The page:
WASHINGTON, Nov. 25 (UPI) -- Army Gen. John Campbell, the top U.S. commander in Afghanistan, announced on Wednesday that multiple U.S. service members have been suspended over the bombing of the Doctors Without Borders hospital in Kunduz, Afghanistan.
Campbell said the bombing of the hospital was "the direct result of human error compounded by systems and procedural failures." Doctors Without Borders -- known officially as Médecins Sans Frontières (MSF) -- has sharply and continuously condemned the strike.
Officials said on Tuesday that the U.S. military targeted the MSF hospital in an airstrike last month because it mistook the building for a Taliban site from which fighters were firing at forces on the ground.
"The U.S. forces directly involved in this incident did not know the target compound was the MSF trauma center," Cambell said during a press conference Wednesday. "The medical facility was misidentified as a target by U.S. personnel who believed they were striking a different building several hundred meters away, where there were reports of combatants."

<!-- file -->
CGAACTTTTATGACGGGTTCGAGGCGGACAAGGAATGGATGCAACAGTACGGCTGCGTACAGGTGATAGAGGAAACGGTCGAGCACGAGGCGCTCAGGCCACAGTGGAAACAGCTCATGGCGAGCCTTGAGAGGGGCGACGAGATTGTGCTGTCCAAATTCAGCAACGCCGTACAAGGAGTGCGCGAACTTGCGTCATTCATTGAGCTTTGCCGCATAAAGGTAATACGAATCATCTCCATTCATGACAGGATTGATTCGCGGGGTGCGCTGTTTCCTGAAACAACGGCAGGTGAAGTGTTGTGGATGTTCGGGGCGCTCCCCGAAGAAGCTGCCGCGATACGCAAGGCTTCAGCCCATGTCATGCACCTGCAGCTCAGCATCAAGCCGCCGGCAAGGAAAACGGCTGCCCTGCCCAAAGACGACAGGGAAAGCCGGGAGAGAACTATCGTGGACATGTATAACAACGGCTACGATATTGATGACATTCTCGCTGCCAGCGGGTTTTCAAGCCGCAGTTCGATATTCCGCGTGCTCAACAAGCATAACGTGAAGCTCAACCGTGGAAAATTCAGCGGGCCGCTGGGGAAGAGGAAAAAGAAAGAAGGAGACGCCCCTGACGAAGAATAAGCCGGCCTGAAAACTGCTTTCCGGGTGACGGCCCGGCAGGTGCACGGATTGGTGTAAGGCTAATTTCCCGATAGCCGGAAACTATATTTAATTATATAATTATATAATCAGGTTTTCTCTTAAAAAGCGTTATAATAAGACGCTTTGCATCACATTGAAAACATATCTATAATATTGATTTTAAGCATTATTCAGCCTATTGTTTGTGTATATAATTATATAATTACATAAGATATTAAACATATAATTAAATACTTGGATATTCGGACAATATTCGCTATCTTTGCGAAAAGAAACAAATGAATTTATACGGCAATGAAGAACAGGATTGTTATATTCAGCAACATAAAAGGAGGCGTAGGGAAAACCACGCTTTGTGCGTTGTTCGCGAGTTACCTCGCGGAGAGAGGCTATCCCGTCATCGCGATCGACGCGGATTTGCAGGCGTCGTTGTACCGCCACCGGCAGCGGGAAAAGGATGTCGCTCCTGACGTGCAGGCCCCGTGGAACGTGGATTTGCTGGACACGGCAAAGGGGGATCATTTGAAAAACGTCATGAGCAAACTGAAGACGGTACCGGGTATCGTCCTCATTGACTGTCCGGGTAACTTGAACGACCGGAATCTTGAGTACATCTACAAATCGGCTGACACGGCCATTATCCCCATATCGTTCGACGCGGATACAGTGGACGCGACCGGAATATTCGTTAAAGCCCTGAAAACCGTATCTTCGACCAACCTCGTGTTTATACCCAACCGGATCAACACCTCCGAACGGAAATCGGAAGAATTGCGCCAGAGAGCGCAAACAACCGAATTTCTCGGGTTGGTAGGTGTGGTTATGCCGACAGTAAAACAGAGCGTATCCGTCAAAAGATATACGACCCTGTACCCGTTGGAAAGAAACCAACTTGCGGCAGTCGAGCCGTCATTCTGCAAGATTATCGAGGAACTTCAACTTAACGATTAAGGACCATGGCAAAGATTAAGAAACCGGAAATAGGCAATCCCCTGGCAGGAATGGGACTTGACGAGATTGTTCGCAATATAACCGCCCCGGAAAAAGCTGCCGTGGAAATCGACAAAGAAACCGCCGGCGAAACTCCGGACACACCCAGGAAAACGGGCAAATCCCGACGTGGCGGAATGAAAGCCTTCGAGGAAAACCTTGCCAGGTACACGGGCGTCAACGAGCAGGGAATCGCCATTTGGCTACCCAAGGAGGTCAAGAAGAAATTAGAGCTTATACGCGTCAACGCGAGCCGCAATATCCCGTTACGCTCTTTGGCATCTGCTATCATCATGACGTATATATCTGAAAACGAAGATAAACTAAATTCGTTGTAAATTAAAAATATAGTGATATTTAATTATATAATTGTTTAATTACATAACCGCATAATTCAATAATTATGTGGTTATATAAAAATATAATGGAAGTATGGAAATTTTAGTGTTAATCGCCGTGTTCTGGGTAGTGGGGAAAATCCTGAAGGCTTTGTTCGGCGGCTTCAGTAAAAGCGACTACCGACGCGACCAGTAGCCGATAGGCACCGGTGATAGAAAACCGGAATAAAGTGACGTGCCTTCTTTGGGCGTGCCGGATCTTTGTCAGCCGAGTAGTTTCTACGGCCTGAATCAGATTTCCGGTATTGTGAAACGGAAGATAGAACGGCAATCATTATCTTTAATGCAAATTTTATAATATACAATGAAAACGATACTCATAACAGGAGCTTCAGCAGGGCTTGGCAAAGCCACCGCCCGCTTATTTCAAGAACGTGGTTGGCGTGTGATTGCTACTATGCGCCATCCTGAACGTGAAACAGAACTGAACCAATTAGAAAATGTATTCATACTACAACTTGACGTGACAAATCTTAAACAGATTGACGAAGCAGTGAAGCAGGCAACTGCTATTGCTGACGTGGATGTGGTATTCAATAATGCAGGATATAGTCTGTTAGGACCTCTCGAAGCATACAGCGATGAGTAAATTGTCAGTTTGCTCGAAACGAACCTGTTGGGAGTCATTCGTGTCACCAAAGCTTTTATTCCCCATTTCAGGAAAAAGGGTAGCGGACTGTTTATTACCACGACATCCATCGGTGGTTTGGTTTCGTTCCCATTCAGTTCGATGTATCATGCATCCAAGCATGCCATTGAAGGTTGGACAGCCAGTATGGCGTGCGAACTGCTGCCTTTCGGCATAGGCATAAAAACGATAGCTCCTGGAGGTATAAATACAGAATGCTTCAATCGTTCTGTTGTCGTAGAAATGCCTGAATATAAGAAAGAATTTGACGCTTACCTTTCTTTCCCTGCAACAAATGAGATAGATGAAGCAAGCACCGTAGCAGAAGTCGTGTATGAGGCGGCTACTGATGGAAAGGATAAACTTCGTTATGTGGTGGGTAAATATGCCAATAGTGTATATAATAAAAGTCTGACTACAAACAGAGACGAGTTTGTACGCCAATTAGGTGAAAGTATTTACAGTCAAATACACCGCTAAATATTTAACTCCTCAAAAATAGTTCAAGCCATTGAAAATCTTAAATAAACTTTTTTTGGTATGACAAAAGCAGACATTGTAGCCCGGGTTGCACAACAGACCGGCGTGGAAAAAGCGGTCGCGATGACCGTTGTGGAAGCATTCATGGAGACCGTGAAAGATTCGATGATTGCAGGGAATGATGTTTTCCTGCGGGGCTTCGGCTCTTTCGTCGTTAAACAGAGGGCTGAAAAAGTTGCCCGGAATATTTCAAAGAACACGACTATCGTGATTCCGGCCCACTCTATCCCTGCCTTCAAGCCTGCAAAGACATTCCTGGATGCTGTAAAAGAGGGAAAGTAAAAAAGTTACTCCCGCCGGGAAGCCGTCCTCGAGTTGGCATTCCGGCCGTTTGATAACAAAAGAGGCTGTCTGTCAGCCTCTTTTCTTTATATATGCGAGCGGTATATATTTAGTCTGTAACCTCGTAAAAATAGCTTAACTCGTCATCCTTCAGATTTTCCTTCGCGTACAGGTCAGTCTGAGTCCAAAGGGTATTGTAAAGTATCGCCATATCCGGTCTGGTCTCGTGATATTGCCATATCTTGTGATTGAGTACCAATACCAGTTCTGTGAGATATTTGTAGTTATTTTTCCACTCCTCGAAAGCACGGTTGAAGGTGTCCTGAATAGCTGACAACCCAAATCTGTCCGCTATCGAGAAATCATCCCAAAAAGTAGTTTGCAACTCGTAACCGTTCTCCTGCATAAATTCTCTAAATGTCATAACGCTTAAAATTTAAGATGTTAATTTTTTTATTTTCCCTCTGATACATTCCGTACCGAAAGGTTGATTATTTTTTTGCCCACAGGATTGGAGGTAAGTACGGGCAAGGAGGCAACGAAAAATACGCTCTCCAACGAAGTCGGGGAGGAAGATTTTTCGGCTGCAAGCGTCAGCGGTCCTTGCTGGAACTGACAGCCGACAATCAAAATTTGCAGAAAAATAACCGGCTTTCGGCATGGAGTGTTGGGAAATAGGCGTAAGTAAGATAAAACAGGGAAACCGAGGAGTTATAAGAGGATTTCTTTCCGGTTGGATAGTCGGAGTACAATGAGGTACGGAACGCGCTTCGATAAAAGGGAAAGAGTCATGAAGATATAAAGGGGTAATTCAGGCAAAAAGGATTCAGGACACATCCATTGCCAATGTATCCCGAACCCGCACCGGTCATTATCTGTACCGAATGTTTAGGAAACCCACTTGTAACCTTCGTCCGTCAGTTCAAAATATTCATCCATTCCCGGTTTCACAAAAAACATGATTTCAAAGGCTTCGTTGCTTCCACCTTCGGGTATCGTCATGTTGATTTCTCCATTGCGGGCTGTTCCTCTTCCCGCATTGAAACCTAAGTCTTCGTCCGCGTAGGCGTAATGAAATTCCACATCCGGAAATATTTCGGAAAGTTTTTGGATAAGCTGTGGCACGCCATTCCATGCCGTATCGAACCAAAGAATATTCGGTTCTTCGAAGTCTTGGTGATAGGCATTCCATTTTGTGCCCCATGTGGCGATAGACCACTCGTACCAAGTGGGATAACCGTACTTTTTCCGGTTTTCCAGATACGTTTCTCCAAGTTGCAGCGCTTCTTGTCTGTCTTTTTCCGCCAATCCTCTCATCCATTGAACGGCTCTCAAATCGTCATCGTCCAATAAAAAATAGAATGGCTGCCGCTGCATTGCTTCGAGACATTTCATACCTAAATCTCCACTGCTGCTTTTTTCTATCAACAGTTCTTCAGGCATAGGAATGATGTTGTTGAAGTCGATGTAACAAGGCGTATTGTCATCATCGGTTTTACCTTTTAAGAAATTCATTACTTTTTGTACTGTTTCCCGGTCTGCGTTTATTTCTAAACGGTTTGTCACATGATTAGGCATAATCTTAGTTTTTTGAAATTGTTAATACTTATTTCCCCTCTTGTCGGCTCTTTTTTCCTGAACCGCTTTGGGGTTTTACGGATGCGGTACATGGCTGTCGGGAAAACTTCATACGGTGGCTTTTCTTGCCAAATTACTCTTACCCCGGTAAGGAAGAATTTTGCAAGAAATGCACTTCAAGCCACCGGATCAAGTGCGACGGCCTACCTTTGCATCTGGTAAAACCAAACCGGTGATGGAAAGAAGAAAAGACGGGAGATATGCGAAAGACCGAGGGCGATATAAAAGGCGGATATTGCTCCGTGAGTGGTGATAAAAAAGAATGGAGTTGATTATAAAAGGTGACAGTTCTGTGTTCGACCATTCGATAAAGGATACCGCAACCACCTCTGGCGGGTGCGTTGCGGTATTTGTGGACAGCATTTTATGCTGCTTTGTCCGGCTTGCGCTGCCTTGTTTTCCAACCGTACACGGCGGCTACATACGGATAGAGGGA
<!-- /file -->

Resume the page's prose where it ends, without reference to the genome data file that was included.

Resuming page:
Military personnel who were closely involved in the MSF hospital bombing have been suspended, but Campbell did not identify them further. MSF has said it believes the errant airstrike was a war crime and has asked for an independent investigation into the bombing. About 30 people died in the airstrike.
"The report also determined that the personnel who requested the strike and those who executed it from the air did not undertake the appropriate measures to verify that the facility was a legitimate military target," Campbell added, saying the bombing was not intentional and that officials were "heartbroken" over the innocent lives lost.